On September 10, 2017, Hurricane Irma made landfall on an island called Cape Romano, within the Rookery Bay National Estuarine Research Reserve boundaries. Watch the short video below:
Meet Courtney Diekelmann, our graphic design and communications intern! She will be here at Rookery Bay on Wednesdays and Thursdays as a FORB-supported intern until late April. Courtney recently graduated from Florida Gulf Coast University with a degree in arts. Although she was born in Illinois, Courtney grew up locally in Bonita Springs. In her free time Courtney enjoys going to the beach, especially at sunset to take pictures. Eventually Courtney would like to travel, studying and practicing art in different countries.
Please ALSO welcome Cassidy Margaritis! She is a Florida native from Tampa and will be graduating this May with a Communication degree from Florida Gulf Coast University. She will be helping with website content and media relations on Tuesdays and Thursdays until late April as she earns credit hours toward graduation. Cassidy loves the outdoors, boating and running. She is also a vegetarian foodie and blogs about her cooking on Instagram.
This week we hosted our first "Rookery Bay Survivors" seventh grade field trip in our new outdoor classroom at the Rookery Bay Field Station on Shell Island Road. Renovated with funds raised during the 2017 Batfish Bash for the Bay, the classroom has significantly enhanced the seventh grade and high school education programs by providing an outdoor space for a variety of immersive, hands-on field trips with focus on the marine environment.
Rookery Bay Research Reserve's own Team OCEAN was presented with the Guy Bradley Award from Florida Audubon during the annual 2017 Florida Audubon Assembly in St. Augustine on October 21. Each year, this prestigious award recognizes an individual for their extraordinary contribution to the protection and conservation efforts of Florida's birdlife. While Team OCEAN volunteers conduct outreach and education on natural resource protection in many areas of Rookery Bay Research Reserve, it was to their efforts at Second Chance Critical Wildlife Area (CWA) that the award was directed. Read more about the CWA designation.
In August, retired Rookery Bay Reserve director (and former Friends of Rookery Bay executive director) Gary Lytton was invited to participate in the designation of the nation’s newest National Estuarine Research Reserve in Hawaii. Lytton attended the event on behalf of the Friends of Rookery Bay, at the invitation of the National Estuarine Research Reserve Association. The newest addition to the national system is located on the island of Oahu, and will be managed through a collaborative partnership involving Hawaii’s Institute of Marine Biology, the State of Hawaii, and NOAA.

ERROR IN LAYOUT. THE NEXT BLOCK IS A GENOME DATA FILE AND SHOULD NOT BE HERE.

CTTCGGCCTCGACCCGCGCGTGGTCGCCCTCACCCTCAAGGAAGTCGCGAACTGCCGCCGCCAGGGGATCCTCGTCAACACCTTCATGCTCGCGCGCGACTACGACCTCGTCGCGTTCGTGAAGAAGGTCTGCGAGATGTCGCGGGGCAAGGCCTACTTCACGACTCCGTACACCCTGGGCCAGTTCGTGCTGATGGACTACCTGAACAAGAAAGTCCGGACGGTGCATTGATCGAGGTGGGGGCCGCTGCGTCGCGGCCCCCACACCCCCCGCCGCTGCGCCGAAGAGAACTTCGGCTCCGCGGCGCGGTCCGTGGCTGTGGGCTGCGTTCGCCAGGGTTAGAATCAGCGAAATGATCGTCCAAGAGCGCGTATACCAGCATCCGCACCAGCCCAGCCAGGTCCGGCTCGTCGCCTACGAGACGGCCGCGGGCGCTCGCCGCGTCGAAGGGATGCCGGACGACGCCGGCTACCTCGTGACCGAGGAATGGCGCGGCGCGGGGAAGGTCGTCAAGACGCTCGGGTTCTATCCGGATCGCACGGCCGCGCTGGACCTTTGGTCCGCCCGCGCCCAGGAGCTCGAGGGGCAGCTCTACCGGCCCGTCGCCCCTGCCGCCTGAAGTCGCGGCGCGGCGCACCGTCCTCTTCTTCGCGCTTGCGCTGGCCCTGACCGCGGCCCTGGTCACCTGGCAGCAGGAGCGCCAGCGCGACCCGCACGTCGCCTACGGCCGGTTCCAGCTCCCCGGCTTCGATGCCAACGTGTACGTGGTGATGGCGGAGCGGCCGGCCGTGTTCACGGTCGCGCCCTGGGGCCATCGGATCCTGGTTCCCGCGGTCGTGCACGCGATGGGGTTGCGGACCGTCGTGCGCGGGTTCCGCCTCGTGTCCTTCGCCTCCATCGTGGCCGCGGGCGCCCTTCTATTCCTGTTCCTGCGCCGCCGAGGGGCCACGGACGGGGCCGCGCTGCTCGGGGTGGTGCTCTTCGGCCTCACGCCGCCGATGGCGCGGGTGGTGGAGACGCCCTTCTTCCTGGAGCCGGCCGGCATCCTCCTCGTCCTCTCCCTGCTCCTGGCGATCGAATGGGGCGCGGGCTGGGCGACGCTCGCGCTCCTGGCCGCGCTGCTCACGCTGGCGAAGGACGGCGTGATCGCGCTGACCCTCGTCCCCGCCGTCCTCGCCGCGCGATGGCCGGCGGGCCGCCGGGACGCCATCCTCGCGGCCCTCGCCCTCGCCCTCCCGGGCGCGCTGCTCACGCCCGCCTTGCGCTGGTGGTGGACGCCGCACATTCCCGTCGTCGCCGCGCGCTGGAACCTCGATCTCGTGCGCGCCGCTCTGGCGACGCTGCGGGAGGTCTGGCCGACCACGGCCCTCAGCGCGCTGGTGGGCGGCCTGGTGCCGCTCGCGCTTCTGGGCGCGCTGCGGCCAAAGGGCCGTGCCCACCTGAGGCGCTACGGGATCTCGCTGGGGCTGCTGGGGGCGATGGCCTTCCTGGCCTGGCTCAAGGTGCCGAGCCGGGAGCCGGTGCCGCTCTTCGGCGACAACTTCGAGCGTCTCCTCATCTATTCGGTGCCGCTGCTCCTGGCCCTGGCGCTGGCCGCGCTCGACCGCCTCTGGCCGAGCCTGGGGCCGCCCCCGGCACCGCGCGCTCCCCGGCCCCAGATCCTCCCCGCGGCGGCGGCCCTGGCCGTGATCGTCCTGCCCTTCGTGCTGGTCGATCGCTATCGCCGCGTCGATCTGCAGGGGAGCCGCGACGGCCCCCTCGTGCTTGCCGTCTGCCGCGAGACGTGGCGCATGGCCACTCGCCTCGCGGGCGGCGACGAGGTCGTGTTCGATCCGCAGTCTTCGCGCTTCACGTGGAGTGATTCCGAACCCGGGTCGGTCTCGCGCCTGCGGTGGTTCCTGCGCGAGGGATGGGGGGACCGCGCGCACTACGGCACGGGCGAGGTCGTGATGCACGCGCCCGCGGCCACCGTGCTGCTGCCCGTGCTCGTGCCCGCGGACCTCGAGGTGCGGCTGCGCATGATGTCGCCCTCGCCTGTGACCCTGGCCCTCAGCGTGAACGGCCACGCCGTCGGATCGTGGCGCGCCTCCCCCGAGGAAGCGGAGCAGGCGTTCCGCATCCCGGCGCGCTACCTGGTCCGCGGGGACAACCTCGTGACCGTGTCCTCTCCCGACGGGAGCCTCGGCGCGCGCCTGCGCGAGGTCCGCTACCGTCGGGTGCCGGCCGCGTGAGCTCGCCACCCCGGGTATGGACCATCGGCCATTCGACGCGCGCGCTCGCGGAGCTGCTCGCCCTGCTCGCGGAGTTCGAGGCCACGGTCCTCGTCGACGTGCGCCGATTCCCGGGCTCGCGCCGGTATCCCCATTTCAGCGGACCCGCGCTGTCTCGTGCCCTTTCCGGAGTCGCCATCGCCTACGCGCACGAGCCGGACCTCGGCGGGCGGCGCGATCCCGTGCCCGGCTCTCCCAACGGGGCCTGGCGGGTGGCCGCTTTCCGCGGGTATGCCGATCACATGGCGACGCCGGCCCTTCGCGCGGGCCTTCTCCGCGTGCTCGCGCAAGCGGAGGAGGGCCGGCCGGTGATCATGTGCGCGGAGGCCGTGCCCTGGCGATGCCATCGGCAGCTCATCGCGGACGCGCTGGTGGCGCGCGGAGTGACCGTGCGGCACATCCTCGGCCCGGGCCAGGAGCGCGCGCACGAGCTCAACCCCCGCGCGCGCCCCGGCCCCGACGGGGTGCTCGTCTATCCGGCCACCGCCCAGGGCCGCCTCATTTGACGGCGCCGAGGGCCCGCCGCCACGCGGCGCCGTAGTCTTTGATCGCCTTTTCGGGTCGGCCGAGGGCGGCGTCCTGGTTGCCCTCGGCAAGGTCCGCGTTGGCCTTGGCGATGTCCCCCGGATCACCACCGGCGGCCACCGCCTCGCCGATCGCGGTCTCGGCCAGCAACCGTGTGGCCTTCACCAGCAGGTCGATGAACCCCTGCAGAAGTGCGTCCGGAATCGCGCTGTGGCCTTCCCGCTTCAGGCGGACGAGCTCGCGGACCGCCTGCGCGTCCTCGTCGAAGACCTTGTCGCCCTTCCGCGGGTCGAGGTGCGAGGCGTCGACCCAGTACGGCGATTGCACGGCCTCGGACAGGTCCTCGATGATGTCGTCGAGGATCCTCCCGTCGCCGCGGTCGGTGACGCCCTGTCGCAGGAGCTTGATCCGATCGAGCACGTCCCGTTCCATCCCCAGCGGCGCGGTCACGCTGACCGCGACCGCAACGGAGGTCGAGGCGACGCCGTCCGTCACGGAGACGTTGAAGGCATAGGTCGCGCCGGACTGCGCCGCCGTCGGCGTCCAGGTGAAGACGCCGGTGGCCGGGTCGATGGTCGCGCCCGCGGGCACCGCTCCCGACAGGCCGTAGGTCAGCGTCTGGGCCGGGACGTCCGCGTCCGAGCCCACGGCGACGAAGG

Hurricane Irma’s eye wall passed over Cape Romano within the Rookery Bay National Estuarine Research Reserve before making landfall on Marco Island on September 10. Fortunately, the brunt of the storm was absorbed by barrier islands and thousands of acres of mangrove forest protected within the Reserve’s boundary.
Mangroves and other coastal habitats serve as a first line of defense during rough weather events, helping to slow storm surge, disperse wave energy, and reduce shoreline erosion on beaches and riverbanks. Coastal habitats, mangroves especially, also help protect homes and businesses from floating and windborne storm-created debris, contributing to reduced storm severity on developed areas.
The tropical system that came across Florida at the end of July dumped nearly 18” of rain in some parts of the Reserve. This large amount of fresh water, called a “pulse,” is clearly visible in the salinity patterns recorded by our datasondes. It took a few days for the pulse to make its way off the land however, the overall salinity level in Faka Union Bay continues to be slightly lower than it was before the rain event. Learn more about our System-wide Monitoring program here - https://rookerybay.org/learn/research/mapping-monitoring/system-wide-monitoring-program.html